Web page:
Cyberbullying is another area of communication concern for the remote workforce. We often attribute cyberbullying to only school children, but adults are also significantly affected. The phenomenon for individuals to lash out in online environments is drawing considerable attention
The stress of blending working from home and personal life compels human resource managers and supervisors to emphasize to employees the importance of always adhering to a professional environment. Employees should always comply with human resource policies regardless of where they are working. Moreover, they should contact Human Resources if a policy violation occurs.
Many Organizations Have Employee Assistance Programs for Support
Additionally, if an employee feels overwhelmed by the current uncertainties of living amid a pandemic, it is important for that employee to remember that many organizations have employee assistance programs to provide counseling and support.
Device security is another area where remote employees should familiarize themselves. Because employer-provided equipment is no longer under the watchful eye of surveillance cameras, security guards, or behind locked office doors, it is important to take proper steps to secure these devices.
One of the first steps is to avoid creating a home office environment near a window, which could attract the attention of a thief. Also avoid placing monitors facing a window that could expose sensitive information.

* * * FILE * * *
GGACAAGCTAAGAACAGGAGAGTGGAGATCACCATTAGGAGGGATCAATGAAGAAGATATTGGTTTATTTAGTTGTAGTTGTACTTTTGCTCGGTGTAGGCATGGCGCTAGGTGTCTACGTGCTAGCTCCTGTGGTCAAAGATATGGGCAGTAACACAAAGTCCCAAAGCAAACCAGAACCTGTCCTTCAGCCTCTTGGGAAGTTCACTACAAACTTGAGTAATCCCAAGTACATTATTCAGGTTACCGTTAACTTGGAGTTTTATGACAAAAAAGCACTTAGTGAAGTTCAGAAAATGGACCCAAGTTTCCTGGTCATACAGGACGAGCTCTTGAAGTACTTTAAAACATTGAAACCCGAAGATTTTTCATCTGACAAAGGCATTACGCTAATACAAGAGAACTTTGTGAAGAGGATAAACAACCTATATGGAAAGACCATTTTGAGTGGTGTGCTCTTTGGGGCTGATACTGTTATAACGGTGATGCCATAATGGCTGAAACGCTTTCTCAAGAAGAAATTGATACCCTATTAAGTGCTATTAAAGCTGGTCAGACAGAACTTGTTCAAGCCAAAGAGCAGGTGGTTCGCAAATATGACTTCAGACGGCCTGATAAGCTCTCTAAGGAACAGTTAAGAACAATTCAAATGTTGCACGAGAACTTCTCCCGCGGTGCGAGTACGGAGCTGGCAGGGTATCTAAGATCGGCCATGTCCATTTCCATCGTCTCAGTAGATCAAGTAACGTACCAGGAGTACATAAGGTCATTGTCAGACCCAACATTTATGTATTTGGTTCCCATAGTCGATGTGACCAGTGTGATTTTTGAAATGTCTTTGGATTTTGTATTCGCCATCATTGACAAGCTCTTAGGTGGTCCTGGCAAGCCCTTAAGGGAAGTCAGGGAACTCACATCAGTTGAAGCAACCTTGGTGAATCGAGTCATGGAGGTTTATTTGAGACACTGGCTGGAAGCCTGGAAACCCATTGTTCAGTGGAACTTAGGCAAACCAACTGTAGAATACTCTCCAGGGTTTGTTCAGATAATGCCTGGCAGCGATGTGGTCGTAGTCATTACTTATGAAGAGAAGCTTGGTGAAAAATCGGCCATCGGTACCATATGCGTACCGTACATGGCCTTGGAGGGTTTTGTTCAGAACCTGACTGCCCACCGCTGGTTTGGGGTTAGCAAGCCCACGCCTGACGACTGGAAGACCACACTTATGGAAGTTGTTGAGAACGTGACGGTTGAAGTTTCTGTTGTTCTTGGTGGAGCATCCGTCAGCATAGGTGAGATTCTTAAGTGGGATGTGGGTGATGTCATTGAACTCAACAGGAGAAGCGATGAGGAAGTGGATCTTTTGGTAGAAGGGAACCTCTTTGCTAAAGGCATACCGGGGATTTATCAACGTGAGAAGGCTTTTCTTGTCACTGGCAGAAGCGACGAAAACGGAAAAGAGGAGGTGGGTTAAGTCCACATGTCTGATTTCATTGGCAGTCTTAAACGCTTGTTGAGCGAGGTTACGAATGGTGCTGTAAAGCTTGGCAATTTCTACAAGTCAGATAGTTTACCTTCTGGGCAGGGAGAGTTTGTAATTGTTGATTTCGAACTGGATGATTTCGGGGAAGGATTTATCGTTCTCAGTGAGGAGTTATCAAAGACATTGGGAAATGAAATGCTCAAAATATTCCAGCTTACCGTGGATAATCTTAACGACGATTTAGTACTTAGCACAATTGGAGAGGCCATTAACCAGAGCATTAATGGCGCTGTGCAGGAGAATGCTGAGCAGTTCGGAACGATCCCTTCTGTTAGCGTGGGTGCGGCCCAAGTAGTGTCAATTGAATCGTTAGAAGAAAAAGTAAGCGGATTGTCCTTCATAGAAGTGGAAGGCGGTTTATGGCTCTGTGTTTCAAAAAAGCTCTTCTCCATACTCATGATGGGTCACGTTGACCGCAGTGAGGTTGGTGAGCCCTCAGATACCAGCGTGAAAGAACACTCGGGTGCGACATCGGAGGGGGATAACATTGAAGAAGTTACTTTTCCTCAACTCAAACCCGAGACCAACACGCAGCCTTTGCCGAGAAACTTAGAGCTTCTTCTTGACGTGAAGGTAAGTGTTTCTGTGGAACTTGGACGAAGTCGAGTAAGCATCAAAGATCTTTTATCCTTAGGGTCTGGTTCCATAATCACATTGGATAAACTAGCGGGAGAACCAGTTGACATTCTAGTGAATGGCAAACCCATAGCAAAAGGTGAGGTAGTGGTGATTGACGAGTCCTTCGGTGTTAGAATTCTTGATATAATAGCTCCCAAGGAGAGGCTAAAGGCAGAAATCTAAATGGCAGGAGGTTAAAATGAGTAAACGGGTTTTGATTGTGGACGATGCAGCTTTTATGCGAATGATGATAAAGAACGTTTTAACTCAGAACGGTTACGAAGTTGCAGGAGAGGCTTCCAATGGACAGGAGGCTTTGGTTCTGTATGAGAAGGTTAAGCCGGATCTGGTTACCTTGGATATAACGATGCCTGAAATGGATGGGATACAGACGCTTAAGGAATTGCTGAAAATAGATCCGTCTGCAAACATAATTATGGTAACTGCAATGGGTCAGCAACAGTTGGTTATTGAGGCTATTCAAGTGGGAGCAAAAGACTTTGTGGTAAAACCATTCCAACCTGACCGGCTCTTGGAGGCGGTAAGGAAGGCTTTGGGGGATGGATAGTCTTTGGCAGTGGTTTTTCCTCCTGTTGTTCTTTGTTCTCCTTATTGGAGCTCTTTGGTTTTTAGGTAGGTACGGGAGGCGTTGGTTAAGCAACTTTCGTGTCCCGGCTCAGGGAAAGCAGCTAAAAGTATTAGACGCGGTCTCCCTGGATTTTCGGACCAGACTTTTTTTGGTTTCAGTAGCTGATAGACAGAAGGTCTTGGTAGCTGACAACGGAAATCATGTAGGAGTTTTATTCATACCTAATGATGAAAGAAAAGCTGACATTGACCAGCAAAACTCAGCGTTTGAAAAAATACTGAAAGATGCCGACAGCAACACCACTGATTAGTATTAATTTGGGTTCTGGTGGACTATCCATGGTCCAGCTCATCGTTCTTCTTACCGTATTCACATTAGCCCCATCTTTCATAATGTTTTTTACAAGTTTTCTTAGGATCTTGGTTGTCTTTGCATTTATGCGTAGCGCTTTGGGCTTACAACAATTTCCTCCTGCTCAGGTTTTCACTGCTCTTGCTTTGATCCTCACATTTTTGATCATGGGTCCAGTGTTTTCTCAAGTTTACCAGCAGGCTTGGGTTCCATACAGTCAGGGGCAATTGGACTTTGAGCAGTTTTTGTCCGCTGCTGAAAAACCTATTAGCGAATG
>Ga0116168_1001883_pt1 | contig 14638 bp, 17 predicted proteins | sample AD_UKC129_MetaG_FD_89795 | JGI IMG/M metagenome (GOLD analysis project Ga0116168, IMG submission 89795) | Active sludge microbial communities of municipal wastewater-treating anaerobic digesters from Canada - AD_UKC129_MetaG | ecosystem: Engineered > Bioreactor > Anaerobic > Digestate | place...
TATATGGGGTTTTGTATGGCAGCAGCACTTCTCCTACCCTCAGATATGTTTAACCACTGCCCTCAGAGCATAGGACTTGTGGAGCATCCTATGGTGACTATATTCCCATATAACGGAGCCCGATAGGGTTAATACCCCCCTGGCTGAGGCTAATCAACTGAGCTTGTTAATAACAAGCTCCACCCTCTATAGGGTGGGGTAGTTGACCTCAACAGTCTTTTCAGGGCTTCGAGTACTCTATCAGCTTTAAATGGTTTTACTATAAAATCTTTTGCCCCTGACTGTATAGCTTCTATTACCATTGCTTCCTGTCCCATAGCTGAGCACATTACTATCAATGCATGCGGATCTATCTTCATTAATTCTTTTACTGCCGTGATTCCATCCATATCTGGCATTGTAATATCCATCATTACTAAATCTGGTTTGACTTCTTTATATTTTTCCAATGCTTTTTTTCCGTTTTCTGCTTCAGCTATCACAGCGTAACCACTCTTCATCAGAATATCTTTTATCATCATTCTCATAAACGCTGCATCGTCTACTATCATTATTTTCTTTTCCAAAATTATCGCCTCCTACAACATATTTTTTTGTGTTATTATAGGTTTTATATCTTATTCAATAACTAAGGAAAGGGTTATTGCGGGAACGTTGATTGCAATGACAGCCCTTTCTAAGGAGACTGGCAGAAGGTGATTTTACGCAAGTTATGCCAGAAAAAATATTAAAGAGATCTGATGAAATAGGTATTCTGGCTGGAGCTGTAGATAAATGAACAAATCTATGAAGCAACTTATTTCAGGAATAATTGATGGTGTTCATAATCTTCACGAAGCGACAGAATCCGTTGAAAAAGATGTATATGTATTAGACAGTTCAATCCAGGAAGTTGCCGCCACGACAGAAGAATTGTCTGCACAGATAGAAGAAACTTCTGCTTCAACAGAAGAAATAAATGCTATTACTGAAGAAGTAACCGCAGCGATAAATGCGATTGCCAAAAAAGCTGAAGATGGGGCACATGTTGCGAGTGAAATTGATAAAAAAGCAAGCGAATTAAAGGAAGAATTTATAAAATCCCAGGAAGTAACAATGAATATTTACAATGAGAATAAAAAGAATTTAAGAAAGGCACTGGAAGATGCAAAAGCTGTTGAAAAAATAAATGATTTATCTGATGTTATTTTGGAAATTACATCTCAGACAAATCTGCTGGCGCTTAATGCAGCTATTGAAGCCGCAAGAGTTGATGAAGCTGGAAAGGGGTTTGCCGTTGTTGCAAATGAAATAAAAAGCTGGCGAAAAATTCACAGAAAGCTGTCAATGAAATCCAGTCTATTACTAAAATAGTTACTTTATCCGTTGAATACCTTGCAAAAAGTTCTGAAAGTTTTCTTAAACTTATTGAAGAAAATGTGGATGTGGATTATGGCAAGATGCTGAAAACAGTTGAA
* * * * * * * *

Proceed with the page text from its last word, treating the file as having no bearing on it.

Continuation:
Locking up office equipment when the user is away is always the best practice. In a work-from-home environment, users should still rigorously ensure that all mobile devices, as well as computers, are locked when they are away even for a moment. This will ensure that there is no accidental deletion of data or compromise of sensitive data potentially exposing PII.
Data storage is an additional area that remote workers should not overlook. Whenever possible, data should not be stored locally, but on company servers via a VPN that is backed up according to company policy. In the event that remote storage is not possible, users should save files using passwords and encryption to mitigate the chance of the information being compromised.
A work-from-home environment should increase the understanding that users are a critical piece of their organizations’ cybersecurity infrastructure. Users should take time to ensure their home networks are properly secured as well as to verify that all personal devices are patched and updated to reduce the chances of malware affecting any of the devices.
Cybersecurity is not solely an IT responsibility, it is a collaborative duty. Employees working from home have become another type of cyber warrior.
About the Author: Dr. Kevin Harris is the Program Director for Cybersecurity, Information Systems Security and Information Technology Management at American Military University. With over 25 years of industry experience, Dr. Harris protected a variety of organizational infrastructure and data in positions ranging from systems analyst to chief information officer. His career encompasses diverse experiences both in information technology and academia. His research and passion are in the areas of cybersecurity, bridging the digital divide, and increasing diversity in the tech community. As an academic leader, he instructed students at various types of institutions including community colleges, HBCUs, public, private, graduate, and undergraduate, as well as online. Dr. Harris trained faculty from multiple institutions in the area of cybersecurity as part of an NSF multistate CSEC grant.